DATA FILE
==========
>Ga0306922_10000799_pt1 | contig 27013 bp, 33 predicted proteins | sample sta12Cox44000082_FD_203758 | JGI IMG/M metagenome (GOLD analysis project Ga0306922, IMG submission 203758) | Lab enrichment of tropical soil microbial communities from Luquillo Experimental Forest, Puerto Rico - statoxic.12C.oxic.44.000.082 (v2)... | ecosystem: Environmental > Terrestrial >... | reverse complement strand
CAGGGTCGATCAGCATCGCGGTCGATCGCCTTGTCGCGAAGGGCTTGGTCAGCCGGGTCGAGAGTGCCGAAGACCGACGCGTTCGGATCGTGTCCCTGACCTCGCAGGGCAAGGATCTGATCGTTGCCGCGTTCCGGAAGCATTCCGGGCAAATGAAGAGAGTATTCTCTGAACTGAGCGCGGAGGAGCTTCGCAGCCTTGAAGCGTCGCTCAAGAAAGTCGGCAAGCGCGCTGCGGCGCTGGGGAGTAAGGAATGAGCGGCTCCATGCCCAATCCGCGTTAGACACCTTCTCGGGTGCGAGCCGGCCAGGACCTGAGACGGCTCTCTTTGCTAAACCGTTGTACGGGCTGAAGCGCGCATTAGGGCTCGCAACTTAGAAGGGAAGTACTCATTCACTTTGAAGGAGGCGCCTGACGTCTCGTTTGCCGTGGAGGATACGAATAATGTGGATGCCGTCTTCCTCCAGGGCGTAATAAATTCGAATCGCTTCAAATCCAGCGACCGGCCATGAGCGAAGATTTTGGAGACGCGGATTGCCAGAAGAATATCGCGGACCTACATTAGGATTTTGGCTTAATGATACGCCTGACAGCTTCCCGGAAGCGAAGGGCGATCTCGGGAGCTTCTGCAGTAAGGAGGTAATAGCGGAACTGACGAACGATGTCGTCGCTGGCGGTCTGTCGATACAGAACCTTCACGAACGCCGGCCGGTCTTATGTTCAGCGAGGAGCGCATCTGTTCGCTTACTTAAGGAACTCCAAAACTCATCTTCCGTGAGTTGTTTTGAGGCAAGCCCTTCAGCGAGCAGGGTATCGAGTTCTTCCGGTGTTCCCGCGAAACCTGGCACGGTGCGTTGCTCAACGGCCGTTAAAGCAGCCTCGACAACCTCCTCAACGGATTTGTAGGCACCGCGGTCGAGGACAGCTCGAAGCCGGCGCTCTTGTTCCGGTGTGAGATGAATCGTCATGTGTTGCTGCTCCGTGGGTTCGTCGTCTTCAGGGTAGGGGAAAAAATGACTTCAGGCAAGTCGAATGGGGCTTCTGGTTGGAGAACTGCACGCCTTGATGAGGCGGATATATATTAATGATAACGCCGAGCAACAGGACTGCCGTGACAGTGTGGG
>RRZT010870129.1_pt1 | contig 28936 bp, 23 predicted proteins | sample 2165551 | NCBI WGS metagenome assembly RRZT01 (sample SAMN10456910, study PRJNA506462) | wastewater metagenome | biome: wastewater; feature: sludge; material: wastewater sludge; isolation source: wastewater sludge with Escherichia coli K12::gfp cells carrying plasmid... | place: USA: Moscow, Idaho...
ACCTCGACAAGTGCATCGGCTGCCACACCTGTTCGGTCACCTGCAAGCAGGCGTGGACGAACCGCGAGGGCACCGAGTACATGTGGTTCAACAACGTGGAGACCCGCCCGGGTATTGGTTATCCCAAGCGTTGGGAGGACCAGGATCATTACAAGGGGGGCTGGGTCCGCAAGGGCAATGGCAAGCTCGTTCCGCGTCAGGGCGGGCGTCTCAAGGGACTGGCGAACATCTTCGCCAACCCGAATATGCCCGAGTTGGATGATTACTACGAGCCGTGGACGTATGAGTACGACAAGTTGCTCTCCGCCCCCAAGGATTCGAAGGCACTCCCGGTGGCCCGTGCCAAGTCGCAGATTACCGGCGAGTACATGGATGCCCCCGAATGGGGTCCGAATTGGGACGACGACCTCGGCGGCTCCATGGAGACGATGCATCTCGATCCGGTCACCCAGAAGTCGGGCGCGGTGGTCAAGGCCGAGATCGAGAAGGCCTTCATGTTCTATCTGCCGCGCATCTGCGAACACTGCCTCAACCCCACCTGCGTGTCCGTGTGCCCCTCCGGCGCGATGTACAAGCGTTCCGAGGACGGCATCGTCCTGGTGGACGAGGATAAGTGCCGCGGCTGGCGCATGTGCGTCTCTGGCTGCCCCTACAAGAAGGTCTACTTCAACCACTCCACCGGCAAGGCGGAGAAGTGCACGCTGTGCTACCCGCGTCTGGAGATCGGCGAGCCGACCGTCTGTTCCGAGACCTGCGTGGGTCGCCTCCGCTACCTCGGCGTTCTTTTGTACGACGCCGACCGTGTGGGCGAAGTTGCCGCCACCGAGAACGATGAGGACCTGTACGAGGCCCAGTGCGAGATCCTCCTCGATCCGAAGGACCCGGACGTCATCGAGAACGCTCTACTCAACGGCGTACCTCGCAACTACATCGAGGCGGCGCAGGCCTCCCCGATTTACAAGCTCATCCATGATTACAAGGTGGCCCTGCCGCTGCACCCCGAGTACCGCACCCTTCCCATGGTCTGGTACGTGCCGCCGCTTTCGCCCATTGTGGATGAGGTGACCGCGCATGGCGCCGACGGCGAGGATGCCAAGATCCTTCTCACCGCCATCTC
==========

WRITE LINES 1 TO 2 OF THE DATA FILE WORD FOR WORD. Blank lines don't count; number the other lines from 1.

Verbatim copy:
>Ga0306922_10000799_pt1 | contig 27013 bp, 33 predicted proteins | sample sta12Cox44000082_FD_203758 | JGI IMG/M metagenome (GOLD analysis project Ga0306922, IMG submission 203758) | Lab enrichment of tropical soil microbial communities from Luquillo Experimental Forest, Puerto Rico - statoxic.12C.oxic.44.000.082 (v2)... | ecosystem: Environmental > Terrestrial >... | reverse complement strand
CAGGGTCGATCAGCATCGCGGTCGATCGCCTTGTCGCGAAGGGCTTGGTCAGCCGGGTCGAGAGTGCCGAAGACCGACGCGTTCGGATCGTGTCCCTGACCTCGCAGGGCAAGGATCTGATCGTTGCCGCGTTCCGGAAGCATTCCGGGCAAATGAAGAGAGTATTCTCTGAACTGAGCGCGGAGGAGCTTCGCAGCCTTGAAGCGTCGCTCAAGAAAGTCGGCAAGCGCGCTGCGGCGCTGGGGAGTAAGGAATGAGCGGCTCCATGCCCAATCCGCGTTAGACACCTTCTCGGGTGCGAGCCGGCCAGGACCTGAGACGGCTCTCTTTGCTAAACCGTTGTACGGGCTGAAGCGCGCATTAGGGCTCGCAACTTAGAAGGGAAGTACTCATTCACTTTGAAGGAGGCGCCTGACGTCTCGTTTGCCGTGGAGGATACGAATAATGTGGATGCCGTCTTCCTCCAGGGCGTAATAAATTCGAATCGCTTCAAATCCAGCGACCGGCCATGAGCGAAGATTTTGGAGACGCGGATTGCCAGAAGAATATCGCGGACCTACATTAGGATTTTGGCTTAATGATACGCCTGACAGCTTCCCGGAAGCGAAGGGCGATCTCGGGAGCTTCTGCAGTAAGGAGGTAATAGCGGAACTGACGAACGATGTCGTCGCTGGCGGTCTGTCGATACAGAACCTTCACGAACGCCGGCCGGTCTTATGTTCAGCGAGGAGCGCATCTGTTCGCTTACTTAAGGAACTCCAAAACTCATCTTCCGTGAGTTGTTTTGAGGCAAGCCCTTCAGCGAGCAGGGTATCGAGTTCTTCCGGTGTTCCCGCGAAACCTGGCACGGTGCGTTGCTCAACGGCCGTTAAAGCAGCCTCGACAACCTCCTCAACGGATTTGTAGGCACCGCGGTCGAGGACAGCTCGAAGCCGGCGCTCTTGTTCCGGTGTGAGATGAATCGTCATGTGTTGCTGCTCCGTGGGTTCGTCGTCTTCAGGGTAGGGGAAAAAATGACTTCAGGCAAGTCGAATGGGGCTTCTGGTTGGAGAACTGCACGCCTTGATGAGGCGGATATATATTAATGATAACGCCGAGCAACAGGACTGCCGTGACAGTGTGGG